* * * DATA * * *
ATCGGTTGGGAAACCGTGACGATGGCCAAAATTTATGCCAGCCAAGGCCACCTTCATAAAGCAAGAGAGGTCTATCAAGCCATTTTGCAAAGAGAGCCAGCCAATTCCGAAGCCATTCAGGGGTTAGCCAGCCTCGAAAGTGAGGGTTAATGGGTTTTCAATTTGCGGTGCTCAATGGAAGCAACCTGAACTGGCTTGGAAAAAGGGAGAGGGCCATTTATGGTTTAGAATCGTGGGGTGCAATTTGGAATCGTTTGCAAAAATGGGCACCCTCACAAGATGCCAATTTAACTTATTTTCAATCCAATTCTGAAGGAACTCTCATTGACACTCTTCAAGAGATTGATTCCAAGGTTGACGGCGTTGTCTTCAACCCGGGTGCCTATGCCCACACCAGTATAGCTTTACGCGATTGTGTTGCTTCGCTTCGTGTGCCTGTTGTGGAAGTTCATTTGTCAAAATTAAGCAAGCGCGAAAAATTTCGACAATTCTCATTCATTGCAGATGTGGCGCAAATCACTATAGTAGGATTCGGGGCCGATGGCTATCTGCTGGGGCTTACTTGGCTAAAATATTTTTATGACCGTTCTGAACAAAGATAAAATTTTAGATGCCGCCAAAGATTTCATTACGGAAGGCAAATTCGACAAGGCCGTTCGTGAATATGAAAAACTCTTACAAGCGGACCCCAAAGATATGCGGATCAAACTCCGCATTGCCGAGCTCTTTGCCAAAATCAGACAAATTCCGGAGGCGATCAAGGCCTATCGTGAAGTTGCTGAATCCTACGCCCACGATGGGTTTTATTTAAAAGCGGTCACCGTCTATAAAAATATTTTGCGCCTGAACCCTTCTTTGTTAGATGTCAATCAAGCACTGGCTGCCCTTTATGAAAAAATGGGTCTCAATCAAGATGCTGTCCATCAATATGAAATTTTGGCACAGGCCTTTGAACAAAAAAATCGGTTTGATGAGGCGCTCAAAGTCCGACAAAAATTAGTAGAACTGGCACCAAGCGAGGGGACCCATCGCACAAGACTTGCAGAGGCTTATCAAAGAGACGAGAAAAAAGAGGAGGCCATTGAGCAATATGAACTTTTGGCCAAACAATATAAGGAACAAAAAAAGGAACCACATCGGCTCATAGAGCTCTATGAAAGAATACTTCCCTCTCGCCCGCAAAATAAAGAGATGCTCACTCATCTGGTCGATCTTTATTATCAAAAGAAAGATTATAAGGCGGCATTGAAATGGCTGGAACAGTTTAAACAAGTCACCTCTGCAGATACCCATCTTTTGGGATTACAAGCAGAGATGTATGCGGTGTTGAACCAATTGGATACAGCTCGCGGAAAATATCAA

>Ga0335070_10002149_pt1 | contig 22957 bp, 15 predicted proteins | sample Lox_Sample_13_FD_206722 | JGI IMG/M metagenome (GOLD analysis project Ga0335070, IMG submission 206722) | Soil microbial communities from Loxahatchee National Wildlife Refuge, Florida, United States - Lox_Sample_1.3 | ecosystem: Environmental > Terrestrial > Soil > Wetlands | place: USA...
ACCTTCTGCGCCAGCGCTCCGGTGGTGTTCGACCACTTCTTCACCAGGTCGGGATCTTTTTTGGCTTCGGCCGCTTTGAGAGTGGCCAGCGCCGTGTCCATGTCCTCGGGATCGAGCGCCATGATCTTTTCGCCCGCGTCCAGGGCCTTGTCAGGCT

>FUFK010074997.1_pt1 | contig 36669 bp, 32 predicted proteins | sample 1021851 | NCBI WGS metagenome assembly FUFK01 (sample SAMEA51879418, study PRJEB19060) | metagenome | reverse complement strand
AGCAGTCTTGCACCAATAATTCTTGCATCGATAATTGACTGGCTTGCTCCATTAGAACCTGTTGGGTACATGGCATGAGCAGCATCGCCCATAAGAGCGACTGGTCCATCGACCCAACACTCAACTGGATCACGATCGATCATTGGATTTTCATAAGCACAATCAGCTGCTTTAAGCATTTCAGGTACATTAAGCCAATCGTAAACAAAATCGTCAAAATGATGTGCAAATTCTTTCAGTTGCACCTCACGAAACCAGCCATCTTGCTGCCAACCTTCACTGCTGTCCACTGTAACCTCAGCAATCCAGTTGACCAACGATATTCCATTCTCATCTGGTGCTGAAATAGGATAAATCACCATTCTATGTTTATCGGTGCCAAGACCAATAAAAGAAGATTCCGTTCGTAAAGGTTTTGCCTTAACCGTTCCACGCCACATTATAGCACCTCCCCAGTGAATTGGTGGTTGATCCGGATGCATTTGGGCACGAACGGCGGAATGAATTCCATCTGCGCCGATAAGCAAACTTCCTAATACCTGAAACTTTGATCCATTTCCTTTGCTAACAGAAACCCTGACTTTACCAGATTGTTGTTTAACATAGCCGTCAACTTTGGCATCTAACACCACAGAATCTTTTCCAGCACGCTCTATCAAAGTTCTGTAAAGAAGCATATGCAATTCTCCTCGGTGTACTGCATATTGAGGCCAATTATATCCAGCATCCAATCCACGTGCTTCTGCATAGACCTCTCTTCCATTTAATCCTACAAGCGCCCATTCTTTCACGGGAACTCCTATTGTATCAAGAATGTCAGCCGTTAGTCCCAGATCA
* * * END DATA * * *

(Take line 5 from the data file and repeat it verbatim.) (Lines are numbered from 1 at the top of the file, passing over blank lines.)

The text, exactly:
AGCAGTCTTGCACCAATAATTCTTGCATCGATAATTGACTGGCTTGCTCCATTAGAACCTGTTGGGTACATGGCATGAGCAGCATCGCCCATAAGAGCGACTGGTCCATCGACCCAACACTCAACTGGATCACGATCGATCATTGGATTTTCATAAGCACAATCAGCTGCTTTAAGCATTTCAGGTACATTAAGCCAATCGTAAACAAAATCGTCAAAATGATGTGCAAATTCTTTCAGTTGCACCTCACGAAACCAGCCATCTTGCTGCCAACCTTCACTGCTGTCCACTGTAACCTCAGCAATCCAGTTGACCAACGATATTCCATTCTCATCTGGTGCTGAAATAGGATAAATCACCATTCTATGTTTATCGGTGCCAAGACCAATAAAAGAAGATTCCGTTCGTAAAGGTTTTGCCTTAACCGTTCCACGCCACATTATAGCACCTCCCCAGTGAATTGGTGGTTGATCCGGATGCATTTGGGCACGAACGGCGGAATGAATTCCATCTGCGCCGATAAGCAAACTTCCTAATACCTGAAACTTTGATCCATTTCCTTTGCTAACAGAAACCCTGACTTTACCAGATTGTTGTTTAACATAGCCGTCAACTTTGGCATCTAACACCACAGAATCTTTTCCAGCACGCTCTATCAAAGTTCTGTAAAGAAGCATATGCAATTCTCCTCGGTGTACTGCATATTGAGGCCAATTATATCCAGCATCCAATCCACGTGCTTCTGCATAGACCTCTCTTCCATTTAATCCTACAAGCGCCCATTCTTTCACGGGAACTCCTATTGTATCAAGAATGTCAGCCGTTAGTCCCAGATCA